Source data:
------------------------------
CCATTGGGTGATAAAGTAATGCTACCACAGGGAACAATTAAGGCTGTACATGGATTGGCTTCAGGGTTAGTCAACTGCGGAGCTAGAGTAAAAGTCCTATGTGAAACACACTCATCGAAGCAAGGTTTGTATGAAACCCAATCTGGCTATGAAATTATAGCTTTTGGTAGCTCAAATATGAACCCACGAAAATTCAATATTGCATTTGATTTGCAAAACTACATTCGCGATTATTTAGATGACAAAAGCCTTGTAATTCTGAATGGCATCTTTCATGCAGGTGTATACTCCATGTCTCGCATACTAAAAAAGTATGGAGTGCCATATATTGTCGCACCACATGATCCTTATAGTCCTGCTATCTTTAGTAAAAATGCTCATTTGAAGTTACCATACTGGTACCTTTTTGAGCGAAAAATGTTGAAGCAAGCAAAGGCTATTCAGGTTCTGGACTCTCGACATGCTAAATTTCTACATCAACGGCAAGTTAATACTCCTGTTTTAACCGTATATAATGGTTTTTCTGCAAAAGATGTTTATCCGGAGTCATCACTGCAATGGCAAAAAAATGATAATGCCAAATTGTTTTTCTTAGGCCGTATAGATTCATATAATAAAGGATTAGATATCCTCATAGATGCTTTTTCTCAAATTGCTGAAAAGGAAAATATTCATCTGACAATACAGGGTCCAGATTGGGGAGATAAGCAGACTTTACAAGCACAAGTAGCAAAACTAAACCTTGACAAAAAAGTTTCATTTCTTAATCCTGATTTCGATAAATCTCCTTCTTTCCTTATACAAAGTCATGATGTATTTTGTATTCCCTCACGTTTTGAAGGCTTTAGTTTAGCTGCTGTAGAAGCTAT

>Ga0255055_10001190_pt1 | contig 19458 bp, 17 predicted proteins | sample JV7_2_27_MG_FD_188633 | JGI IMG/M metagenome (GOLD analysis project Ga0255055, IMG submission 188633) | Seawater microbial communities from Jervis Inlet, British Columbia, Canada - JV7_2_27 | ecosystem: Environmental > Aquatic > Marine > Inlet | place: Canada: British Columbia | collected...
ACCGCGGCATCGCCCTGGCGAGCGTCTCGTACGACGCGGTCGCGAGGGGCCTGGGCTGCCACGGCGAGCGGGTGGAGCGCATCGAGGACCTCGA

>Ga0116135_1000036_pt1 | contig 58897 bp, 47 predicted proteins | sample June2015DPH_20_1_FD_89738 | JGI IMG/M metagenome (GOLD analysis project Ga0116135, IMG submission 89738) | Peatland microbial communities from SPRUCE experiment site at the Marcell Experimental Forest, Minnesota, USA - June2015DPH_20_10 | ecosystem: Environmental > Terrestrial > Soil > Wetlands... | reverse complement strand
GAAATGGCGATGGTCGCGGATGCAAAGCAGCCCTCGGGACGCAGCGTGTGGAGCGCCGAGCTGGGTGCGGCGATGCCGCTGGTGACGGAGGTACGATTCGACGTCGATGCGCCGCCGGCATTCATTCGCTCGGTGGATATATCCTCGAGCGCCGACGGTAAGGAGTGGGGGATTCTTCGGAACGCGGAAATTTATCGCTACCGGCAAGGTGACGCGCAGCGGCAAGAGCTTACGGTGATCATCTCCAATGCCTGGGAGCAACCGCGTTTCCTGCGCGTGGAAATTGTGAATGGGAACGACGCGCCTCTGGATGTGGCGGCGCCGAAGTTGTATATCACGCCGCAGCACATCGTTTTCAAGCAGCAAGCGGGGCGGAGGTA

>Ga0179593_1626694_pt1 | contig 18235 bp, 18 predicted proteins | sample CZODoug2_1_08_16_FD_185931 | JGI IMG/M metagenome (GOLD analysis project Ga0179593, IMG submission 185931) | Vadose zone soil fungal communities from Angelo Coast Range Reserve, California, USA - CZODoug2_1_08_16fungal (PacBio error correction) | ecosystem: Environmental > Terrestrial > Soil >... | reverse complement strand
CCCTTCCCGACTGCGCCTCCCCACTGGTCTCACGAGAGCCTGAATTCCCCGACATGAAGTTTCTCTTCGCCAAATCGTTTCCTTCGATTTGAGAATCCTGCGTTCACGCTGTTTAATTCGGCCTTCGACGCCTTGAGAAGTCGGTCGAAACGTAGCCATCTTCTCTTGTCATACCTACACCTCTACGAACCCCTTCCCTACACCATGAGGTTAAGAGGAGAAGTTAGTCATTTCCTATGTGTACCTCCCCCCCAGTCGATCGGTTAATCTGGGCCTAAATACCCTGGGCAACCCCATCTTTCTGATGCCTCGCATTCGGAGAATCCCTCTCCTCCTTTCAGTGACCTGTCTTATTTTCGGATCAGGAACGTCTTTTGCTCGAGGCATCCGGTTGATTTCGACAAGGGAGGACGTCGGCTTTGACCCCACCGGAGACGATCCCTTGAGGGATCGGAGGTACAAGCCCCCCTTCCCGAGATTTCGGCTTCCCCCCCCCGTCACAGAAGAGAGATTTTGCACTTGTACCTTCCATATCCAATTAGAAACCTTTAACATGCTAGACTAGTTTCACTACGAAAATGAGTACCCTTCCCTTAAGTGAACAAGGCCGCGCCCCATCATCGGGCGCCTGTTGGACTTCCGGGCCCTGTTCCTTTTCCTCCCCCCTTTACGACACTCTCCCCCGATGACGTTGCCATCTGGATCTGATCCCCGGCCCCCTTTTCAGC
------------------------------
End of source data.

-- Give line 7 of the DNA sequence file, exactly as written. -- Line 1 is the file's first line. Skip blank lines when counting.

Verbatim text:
CCCTTCCCGACTGCGCCTCCCCACTGGTCTCACGAGAGCCTGAATTCCCCGACATGAAGTTTCTCTTCGCCAAATCGTTTCCTTCGATTTGAGAATCCTGCGTTCACGCTGTTTAATTCGGCCTTCGACGCCTTGAGAAGTCGGTCGAAACGTAGCCATCTTCTCTTGTCATACCTACACCTCTACGAACCCCTTCCCTACACCATGAGGTTAAGAGGAGAAGTTAGTCATTTCCTATGTGTACCTCCCCCCCAGTCGATCGGTTAATCTGGGCCTAAATACCCTGGGCAACCCCATCTTTCTGATGCCTCGCATTCGGAGAATCCCTCTCCTCCTTTCAGTGACCTGTCTTATTTTCGGATCAGGAACGTCTTTTGCTCGAGGCATCCGGTTGATTTCGACAAGGGAGGACGTCGGCTTTGACCCCACCGGAGACGATCCCTTGAGGGATCGGAGGTACAAGCCCCCCTTCCCGAGATTTCGGCTTCCCCCCCCCGTCACAGAAGAGAGATTTTGCACTTGTACCTTCCATATCCAATTAGAAACCTTTAACATGCTAGACTAGTTTCACTACGAAAATGAGTACCCTTCCCTTAAGTGAACAAGGCCGCGCCCCATCATCGGGCGCCTGTTGGACTTCCGGGCCCTGTTCCTTTTCCTCCCCCCTTTACGACACTCTCCCCCGATGACGTTGCCATCTGGATCTGATCCCCGGCCCCCTTTTCAGC